Get down and dirty in the garden
Let nature provide everything you need to feel satisfied, healthy and energized by growing your own garden. Photo by iStock.
Our health is the result of a diverse list of factors—which begins with what we put into our bodies. Nature provides all we need to stay satisfied, energized and healthy, and we can grow much of it right outside our doors. Whether you live on a farm or in an apartment; grow a few culinary herbs or your own apothecary garden; enjoy a couple of tomato plants or grow food year-round, use the tips in this issue to step up your garden and enjoy the satisfaction that comes with creating our own food, medicine and well-being.
These simple tips will have you transplanting your seedlings with ease. Photo by iStock.
Starting seeds indoors is a great way to save money. Use these tips when it comes time to move baby plants to their outdoor home.
Handle with Care: Always handle seedlings by their leaves to avoid harming plants’ delicate stems, their main lifeline.
Hardening Off: Hardening off gradually introduces seedlings to the conditions in your garden. Bring seedlings outdoors and expose them to a steadily increasing amount of sun, wind and varying temperatures, starting with a couple of hours a day. Do this every day for about two weeks before permanently planting seedlings outdoors.
Prepare your Soil: While your seedlings are hardening off, prepare the planting space by adding a handful of compost to the bottom of each planting hole.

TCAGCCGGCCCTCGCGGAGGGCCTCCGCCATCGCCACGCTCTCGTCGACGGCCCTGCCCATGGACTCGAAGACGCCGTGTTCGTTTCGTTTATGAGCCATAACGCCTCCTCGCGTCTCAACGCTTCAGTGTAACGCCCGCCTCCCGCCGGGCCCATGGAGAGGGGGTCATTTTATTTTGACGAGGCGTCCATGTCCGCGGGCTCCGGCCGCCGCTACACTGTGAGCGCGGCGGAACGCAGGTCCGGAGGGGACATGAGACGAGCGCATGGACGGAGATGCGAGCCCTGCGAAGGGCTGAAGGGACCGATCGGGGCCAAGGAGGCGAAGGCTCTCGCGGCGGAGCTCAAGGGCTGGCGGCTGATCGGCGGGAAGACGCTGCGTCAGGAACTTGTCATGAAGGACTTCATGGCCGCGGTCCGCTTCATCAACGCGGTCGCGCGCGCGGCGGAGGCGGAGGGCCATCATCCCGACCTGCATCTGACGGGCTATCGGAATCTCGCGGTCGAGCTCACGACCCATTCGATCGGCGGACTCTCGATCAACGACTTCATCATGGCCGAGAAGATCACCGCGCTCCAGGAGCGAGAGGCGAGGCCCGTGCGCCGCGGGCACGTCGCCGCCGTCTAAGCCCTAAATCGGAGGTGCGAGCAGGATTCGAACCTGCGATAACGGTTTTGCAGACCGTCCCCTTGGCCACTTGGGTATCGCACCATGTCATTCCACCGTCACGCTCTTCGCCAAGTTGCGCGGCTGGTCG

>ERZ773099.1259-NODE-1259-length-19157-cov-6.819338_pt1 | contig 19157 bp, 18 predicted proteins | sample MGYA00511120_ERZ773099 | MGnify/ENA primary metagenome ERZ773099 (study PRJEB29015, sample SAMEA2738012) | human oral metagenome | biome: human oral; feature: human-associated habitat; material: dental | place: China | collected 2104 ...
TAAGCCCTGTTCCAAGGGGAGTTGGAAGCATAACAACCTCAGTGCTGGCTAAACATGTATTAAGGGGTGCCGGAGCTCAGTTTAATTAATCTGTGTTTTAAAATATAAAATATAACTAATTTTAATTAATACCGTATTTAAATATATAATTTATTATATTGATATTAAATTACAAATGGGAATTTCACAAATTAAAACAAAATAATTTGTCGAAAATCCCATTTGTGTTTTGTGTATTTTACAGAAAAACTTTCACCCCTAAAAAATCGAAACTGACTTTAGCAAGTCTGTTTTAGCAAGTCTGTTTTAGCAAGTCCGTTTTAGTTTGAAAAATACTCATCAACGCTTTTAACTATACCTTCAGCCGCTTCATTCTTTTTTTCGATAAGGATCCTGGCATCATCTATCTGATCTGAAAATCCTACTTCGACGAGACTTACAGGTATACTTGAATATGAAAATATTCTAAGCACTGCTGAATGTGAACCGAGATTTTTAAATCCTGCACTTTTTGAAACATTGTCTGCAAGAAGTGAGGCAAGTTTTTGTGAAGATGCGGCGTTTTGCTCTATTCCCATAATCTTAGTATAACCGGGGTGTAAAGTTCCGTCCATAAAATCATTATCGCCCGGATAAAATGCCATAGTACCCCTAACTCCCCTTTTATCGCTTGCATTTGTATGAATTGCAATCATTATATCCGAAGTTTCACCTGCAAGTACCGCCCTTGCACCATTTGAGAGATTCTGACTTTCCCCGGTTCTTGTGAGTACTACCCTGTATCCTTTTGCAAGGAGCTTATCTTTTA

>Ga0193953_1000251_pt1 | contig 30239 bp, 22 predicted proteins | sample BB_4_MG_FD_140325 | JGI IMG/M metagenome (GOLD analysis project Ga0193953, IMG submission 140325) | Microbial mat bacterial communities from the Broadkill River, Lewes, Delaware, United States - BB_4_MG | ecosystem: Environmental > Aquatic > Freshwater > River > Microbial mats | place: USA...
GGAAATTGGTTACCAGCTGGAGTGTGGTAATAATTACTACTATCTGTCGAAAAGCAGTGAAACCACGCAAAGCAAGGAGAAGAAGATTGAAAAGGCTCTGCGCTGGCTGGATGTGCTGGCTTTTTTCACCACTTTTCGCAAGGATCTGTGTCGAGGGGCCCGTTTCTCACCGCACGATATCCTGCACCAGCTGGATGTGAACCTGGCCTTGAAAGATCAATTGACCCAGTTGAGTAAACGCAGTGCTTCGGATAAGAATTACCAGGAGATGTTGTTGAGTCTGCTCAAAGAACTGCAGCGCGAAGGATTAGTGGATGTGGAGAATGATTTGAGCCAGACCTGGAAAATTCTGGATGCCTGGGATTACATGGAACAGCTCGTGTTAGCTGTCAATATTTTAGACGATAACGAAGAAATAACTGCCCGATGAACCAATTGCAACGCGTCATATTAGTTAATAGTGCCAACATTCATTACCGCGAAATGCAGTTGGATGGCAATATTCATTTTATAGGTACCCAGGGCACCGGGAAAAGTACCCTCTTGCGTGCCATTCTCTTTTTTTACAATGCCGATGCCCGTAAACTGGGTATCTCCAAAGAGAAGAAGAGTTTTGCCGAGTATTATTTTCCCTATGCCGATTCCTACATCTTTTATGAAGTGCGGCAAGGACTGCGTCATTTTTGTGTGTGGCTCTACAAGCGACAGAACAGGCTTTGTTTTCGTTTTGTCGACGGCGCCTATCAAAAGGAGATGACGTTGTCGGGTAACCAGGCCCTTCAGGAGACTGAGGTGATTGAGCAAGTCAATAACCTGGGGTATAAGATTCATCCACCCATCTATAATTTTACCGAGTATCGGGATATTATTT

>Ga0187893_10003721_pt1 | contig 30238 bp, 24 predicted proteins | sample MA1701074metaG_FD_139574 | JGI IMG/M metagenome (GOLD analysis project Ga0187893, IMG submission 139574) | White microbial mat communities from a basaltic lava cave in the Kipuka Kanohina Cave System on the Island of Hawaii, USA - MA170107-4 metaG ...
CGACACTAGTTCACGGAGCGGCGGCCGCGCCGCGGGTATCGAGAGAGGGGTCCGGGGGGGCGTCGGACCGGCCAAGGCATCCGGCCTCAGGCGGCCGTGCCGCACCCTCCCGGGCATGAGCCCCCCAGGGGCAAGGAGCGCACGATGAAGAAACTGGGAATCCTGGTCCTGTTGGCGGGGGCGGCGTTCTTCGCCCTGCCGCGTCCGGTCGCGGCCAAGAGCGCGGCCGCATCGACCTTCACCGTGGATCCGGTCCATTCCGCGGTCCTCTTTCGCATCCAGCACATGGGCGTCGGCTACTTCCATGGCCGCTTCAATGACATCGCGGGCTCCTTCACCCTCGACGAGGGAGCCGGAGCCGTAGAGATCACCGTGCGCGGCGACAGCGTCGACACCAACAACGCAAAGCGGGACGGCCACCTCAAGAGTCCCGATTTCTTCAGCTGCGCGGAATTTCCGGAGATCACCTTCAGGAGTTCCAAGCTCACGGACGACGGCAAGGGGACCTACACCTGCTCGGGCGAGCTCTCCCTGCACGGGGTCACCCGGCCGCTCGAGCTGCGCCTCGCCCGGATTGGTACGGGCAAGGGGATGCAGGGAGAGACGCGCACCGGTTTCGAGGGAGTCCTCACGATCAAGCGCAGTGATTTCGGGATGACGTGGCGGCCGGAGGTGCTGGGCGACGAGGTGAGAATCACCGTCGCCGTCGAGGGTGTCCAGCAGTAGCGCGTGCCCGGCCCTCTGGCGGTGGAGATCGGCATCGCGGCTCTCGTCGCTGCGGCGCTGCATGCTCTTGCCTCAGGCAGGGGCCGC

Preparing the soil a week or so in advance of transplanting will ensure the compost is integrated with the surrounding microorganisms in the rhizosphere.
Know When to Plant: If possible, wait to plant until the weather is overcast. The extra moisture in the air and soil will ease the transition into the earth.
Keep them cozy: Plant seedlings in the ground at about the same depth that they were in the container. Planting too deeply could rot the stem. Check that the soil is firm around the plants so that no air pockets dry out the roots. If your seedlings seem delicate, temporarily shield them from wind and cold with upturned flowerpots, cardboard boxes or even buckets. In hot weather, you can use a piece of lightweight cloth as a sun tent.
The Best Free Fertilizers
You will find an array of fertilizers at garden stores, but think twice before you buy: A survey of soil testing labs across the U.S. revealed that garden soils have too much fertilizer more often than too little, and too much can be bad for crops. Opt for natural fertilizers instead. These free fertilizers break down so quickly they can’t be bagged and sold, but they enrich garden soil with nutrients perfect for plants and helpful soil microorganisms.
Grass Clippings: Pesticide-free grass clippings make a great organic fertilizer, and help prevent weeds and conserve garden soil moisture when used as mulch—two things other fertilizers cannot do. Just a half-inch of clippings each spring (about six 5-gallon buckets per 100 square feet) mixed into garden soil, or a 1- to 2-inch layer used as surface mulch, will provide all the nutrients most crops need for a full season of growth.
Compost: Compost releases nutrients very slowly. Adding compost encourages many strains of fungi and bacteria to form partnerships with plant roots, helping them absorb and actually manufacture more nutrients, and keeping the soil moist. Each time a crop is finished, spread a half-inch layer of compost over the soil. (Make your own compost and, if you don’t have enough, contact a municipal compost center for more.)